Researchers at Wilmer Eye Institute, Johns Hopkins School of Medicine, wanted to know how the risk of age-related macular degeneration (AMD) would be affected in a population of older people who regularly ate fish and seafood, since some varieties are good sources of omega-3 fatty acids. A diet rich in omega-3s probably protects against advanced AMD, the leading cause of blindness in whites in the United States, according to the Age-Related Eye Disease Study (AREDS) and other recent studies. High concentrations of omega-3s have been found in the eye's retina, and evidence is mounting that the nutrient may be essential to eye health.
The new research, led by Sheila K. West, PhD, was part of the Salisbury Eye Evaluation (SEE) study.
Food intake information with details on fish and shellfish consumed was collected over one year using a validated questionnaire for 2,391 participants aged 65 to 84 years who lived along Maryland's Eastern Shore. After dietary assessment was complete, participants were evaluated for AMD. Those with no AMD were classified as controls (1,942 persons), 227 had early AMD, 153 had intermediate-stage disease, and 68 had advanced AMD. In the advanced AMD group, the macular area of the retina exhibited either neovascularization (abnormal blood vessel growth and bleeding) or a condition called geographic atrophy. Both conditions can result in blindness or severe vision loss.
"Our study corroborates earlier findings that eating omega-3-rich fish and shellfish may protect against advanced AMD." Dr. West said. "While participants in all groups, including controls, averaged at least one serving of fish or shellfish per week, those who had advanced AMD were significantly less likely to consume high omega-3 fish and seafood," she said.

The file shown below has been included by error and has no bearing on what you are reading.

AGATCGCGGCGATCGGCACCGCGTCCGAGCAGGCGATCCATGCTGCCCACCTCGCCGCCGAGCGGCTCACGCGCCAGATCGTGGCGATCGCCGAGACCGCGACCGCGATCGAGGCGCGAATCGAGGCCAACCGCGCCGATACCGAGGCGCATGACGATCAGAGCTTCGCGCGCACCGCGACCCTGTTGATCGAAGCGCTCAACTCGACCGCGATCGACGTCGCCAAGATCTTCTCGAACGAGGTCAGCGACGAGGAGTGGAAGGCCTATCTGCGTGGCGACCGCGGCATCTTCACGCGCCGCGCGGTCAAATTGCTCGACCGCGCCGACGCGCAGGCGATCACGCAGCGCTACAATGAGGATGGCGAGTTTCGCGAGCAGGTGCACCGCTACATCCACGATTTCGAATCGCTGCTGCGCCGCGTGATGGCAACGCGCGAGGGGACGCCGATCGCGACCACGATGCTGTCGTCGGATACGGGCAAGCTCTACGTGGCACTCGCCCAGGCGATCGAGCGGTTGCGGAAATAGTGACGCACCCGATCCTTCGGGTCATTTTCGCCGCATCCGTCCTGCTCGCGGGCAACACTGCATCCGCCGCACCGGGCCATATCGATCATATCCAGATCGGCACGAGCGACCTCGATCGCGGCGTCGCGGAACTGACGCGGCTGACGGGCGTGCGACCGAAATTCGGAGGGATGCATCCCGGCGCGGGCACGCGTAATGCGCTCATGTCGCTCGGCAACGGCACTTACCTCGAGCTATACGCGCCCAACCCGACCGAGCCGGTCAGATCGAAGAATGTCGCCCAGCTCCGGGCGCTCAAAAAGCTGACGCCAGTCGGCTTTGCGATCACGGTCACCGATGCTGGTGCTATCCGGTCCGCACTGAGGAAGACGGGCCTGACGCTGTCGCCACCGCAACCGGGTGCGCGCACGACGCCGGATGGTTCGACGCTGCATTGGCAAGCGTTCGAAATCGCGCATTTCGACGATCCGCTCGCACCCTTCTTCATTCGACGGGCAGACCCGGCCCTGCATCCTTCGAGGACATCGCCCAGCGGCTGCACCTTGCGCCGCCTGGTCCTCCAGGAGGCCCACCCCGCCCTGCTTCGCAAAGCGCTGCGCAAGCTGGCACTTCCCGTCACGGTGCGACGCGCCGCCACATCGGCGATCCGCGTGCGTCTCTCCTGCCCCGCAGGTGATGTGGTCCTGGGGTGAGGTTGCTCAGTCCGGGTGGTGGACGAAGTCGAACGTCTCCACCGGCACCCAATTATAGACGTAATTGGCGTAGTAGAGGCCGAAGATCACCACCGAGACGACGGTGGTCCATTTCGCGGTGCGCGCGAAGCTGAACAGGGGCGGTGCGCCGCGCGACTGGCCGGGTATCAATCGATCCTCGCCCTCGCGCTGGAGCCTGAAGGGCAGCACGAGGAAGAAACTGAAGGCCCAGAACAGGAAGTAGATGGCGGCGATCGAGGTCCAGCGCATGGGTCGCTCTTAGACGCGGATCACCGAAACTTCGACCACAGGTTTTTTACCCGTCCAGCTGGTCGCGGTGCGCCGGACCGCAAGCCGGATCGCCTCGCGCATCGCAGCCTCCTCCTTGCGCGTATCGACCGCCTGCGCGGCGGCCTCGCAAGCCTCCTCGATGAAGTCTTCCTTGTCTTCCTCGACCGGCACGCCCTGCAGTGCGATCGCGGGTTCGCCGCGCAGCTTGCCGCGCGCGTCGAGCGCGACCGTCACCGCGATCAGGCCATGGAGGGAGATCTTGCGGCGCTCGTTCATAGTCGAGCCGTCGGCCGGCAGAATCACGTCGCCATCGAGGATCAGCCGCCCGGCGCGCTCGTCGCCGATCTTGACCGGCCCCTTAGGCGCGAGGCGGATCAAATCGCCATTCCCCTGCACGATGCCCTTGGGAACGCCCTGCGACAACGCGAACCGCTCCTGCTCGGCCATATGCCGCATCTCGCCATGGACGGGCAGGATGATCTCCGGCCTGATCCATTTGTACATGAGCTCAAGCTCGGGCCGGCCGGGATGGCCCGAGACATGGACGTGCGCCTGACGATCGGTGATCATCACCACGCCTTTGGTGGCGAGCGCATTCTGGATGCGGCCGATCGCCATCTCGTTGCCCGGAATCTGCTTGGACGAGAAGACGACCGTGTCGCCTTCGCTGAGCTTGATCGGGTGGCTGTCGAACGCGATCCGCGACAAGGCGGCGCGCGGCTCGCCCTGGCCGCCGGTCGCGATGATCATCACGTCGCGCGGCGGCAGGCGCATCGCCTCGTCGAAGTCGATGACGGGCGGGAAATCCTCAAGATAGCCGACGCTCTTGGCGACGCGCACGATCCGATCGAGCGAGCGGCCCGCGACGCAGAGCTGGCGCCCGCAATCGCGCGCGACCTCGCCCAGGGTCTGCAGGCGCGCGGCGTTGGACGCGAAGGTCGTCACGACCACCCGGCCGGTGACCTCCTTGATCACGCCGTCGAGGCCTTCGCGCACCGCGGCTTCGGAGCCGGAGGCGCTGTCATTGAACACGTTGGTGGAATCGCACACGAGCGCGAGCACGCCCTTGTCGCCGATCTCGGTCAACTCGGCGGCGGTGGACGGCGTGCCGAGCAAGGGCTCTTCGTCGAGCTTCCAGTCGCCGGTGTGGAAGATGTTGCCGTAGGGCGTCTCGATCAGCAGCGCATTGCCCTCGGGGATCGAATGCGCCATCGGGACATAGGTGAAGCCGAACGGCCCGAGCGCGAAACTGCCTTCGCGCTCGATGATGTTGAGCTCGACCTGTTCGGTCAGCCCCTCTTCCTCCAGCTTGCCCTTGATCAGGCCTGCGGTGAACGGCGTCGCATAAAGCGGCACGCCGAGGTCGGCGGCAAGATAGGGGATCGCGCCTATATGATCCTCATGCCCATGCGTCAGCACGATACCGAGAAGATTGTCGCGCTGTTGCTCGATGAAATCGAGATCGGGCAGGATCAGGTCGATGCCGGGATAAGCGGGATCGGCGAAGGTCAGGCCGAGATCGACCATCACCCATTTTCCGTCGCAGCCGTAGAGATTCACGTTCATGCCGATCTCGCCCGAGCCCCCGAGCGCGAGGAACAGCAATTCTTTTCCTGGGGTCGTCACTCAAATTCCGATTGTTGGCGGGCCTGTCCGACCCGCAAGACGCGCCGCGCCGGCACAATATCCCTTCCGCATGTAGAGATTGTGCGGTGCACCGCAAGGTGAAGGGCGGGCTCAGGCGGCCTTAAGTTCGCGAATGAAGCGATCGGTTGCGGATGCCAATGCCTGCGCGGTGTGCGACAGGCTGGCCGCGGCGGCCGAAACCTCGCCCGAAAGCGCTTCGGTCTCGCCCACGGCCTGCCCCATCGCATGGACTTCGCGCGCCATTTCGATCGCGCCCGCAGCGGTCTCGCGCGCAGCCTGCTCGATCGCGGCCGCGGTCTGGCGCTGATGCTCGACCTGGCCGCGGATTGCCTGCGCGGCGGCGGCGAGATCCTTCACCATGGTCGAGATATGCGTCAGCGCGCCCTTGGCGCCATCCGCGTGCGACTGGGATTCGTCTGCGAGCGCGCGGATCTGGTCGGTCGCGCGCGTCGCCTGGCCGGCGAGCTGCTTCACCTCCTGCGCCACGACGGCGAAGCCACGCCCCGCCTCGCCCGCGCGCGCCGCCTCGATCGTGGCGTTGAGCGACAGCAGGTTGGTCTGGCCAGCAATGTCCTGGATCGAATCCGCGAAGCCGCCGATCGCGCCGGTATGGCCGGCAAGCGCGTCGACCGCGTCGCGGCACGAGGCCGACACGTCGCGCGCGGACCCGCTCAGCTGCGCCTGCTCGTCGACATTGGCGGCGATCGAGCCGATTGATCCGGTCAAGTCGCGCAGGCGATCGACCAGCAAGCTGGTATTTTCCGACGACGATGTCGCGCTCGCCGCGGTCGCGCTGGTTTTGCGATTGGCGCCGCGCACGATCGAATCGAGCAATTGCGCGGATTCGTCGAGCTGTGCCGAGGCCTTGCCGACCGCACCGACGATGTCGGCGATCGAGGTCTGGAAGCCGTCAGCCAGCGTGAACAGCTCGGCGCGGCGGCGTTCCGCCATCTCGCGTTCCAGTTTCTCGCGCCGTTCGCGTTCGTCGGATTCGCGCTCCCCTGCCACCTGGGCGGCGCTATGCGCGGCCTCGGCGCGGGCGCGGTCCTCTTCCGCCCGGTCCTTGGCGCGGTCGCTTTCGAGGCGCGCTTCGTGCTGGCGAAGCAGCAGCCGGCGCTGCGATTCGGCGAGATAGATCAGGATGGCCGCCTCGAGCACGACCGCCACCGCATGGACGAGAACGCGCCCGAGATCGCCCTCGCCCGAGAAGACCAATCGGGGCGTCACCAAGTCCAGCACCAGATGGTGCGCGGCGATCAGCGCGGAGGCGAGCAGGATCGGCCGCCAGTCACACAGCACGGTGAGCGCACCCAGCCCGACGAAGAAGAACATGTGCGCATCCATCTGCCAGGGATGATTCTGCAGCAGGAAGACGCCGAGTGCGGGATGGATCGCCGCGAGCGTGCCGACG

The study also looked at whether dietary zinc from crab and oyster consumption impacted advanced AMD risk, but no significant relationship was found. Zinc is also considered protective against AMD and is included in an AMD-vitamin/nutrient supplement developed from the AREDS study. Dr. West speculated that her study found no effect because the levels of zinc obtained from seafood/fish were low compared to supplement levels.
A side note: fish and shellfish were part of the normal diet of the study population, rather than added with the intention of improving health. The links between fish consumption, omega-3s and healthy lifestyles were not widely known in the early 1990s when the dietary survey was conducted. In fact, some of the study participants who consumed the most seafood were also smokers and/or overweight, two factors usually associated with AMD and other health risks.
The research is published in the December issue of Ophthalmology, the journal of the American Academy of Ophthalmology.
Materials provided by American Academy of Ophthalmology. Note: Content may be edited for style and length.
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